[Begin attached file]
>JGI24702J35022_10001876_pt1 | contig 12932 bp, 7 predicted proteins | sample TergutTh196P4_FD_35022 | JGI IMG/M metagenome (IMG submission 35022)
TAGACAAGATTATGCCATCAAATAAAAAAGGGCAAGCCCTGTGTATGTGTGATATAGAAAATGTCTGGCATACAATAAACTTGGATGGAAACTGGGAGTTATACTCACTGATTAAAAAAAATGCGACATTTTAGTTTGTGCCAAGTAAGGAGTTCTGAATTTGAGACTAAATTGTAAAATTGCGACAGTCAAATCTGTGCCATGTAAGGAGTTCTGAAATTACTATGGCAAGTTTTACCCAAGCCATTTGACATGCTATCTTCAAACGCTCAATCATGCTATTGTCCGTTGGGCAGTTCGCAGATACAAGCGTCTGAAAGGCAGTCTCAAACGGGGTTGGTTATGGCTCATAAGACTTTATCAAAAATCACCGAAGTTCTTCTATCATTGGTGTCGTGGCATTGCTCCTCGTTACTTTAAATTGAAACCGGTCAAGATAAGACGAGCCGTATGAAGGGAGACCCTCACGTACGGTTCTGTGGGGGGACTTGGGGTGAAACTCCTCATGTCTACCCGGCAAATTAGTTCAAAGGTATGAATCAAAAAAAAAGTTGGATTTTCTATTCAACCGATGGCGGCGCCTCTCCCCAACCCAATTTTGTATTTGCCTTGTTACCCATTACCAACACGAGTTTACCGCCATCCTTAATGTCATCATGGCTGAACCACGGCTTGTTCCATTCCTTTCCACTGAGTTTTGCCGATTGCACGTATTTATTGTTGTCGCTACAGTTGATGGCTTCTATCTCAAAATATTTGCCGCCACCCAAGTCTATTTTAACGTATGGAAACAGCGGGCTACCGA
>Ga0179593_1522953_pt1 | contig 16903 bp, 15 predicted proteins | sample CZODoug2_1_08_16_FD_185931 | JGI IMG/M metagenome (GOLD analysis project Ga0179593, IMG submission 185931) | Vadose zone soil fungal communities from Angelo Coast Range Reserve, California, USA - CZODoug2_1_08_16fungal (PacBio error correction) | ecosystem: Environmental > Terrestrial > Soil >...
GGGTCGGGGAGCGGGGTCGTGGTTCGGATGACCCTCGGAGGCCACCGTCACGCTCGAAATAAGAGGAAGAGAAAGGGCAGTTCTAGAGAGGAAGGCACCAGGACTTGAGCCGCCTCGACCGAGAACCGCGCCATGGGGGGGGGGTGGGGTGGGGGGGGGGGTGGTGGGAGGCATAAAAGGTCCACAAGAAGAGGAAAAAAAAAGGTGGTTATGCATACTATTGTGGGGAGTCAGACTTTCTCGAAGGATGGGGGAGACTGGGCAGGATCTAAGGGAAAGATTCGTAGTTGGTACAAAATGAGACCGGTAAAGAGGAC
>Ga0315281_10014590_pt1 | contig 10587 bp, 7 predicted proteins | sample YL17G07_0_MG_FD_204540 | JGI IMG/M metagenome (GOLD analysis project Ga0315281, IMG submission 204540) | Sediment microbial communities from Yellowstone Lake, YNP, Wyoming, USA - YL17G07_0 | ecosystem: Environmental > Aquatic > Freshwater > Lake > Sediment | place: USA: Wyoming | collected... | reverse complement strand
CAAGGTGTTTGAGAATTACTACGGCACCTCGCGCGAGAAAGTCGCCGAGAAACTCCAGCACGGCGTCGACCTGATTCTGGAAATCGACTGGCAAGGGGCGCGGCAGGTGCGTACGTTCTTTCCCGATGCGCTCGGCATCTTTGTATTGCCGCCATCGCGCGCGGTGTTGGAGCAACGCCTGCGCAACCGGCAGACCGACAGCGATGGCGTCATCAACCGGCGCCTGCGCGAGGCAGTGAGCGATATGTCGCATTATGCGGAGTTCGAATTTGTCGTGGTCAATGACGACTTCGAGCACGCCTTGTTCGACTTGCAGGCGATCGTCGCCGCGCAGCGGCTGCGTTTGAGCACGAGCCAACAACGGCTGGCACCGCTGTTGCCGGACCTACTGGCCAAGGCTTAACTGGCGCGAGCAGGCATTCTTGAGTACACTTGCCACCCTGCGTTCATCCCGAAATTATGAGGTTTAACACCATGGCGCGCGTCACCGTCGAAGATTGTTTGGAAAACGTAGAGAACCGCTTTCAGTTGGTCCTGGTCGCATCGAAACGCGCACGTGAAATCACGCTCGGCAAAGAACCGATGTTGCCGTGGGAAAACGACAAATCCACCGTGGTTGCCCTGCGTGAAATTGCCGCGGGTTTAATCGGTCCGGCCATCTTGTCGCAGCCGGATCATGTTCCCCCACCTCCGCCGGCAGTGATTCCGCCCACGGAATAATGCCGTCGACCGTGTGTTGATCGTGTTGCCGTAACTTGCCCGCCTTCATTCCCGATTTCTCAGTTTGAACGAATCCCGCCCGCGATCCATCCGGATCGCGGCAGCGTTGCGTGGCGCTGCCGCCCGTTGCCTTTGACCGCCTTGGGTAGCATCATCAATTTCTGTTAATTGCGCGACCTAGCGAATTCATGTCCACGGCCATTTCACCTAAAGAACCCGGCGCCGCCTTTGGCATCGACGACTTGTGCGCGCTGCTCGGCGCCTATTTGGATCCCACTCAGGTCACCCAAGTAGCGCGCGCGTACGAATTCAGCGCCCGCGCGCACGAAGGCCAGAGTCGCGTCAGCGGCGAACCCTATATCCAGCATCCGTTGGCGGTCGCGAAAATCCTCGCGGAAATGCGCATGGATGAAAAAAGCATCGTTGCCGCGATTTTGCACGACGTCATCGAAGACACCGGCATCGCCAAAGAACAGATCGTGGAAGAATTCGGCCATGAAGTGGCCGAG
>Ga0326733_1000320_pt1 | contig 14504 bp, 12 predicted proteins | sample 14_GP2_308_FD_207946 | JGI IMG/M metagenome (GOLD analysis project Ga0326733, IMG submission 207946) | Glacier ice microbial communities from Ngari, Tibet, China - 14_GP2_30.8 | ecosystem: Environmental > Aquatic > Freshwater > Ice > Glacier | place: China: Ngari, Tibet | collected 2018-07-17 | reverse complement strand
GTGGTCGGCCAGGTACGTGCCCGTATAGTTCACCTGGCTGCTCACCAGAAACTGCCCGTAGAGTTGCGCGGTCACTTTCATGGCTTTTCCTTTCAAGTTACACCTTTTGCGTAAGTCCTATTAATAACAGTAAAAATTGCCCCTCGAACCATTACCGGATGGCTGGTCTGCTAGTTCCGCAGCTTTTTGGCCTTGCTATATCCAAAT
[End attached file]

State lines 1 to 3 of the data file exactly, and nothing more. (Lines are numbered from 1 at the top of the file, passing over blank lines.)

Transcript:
>JGI24702J35022_10001876_pt1 | contig 12932 bp, 7 predicted proteins | sample TergutTh196P4_FD_35022 | JGI IMG/M metagenome (IMG submission 35022)
TAGACAAGATTATGCCATCAAATAAAAAAGGGCAAGCCCTGTGTATGTGTGATATAGAAAATGTCTGGCATACAATAAACTTGGATGGAAACTGGGAGTTATACTCACTGATTAAAAAAAATGCGACATTTTAGTTTGTGCCAAGTAAGGAGTTCTGAATTTGAGACTAAATTGTAAAATTGCGACAGTCAAATCTGTGCCATGTAAGGAGTTCTGAAATTACTATGGCAAGTTTTACCCAAGCCATTTGACATGCTATCTTCAAACGCTCAATCATGCTATTGTCCGTTGGGCAGTTCGCAGATACAAGCGTCTGAAAGGCAGTCTCAAACGGGGTTGGTTATGGCTCATAAGACTTTATCAAAAATCACCGAAGTTCTTCTATCATTGGTGTCGTGGCATTGCTCCTCGTTACTTTAAATTGAAACCGGTCAAGATAAGACGAGCCGTATGAAGGGAGACCCTCACGTACGGTTCTGTGGGGGGACTTGGGGTGAAACTCCTCATGTCTACCCGGCAAATTAGTTCAAAGGTATGAATCAAAAAAAAAGTTGGATTTTCTATTCAACCGATGGCGGCGCCTCTCCCCAACCCAATTTTGTATTTGCCTTGTTACCCATTACCAACACGAGTTTACCGCCATCCTTAATGTCATCATGGCTGAACCACGGCTTGTTCCATTCCTTTCCACTGAGTTTTGCCGATTGCACGTATTTATTGTTGTCGCTACAGTTGATGGCTTCTATCTCAAAATATTTGCCGCCACCCAAGTCTATTTTAACGTATGGAAACAGCGGGCTACCGA
>Ga0179593_1522953_pt1 | contig 16903 bp, 15 predicted proteins | sample CZODoug2_1_08_16_FD_185931 | JGI IMG/M metagenome (GOLD analysis project Ga0179593, IMG submission 185931) | Vadose zone soil fungal communities from Angelo Coast Range Reserve, California, USA - CZODoug2_1_08_16fungal (PacBio error correction) | ecosystem: Environmental > Terrestrial > Soil >...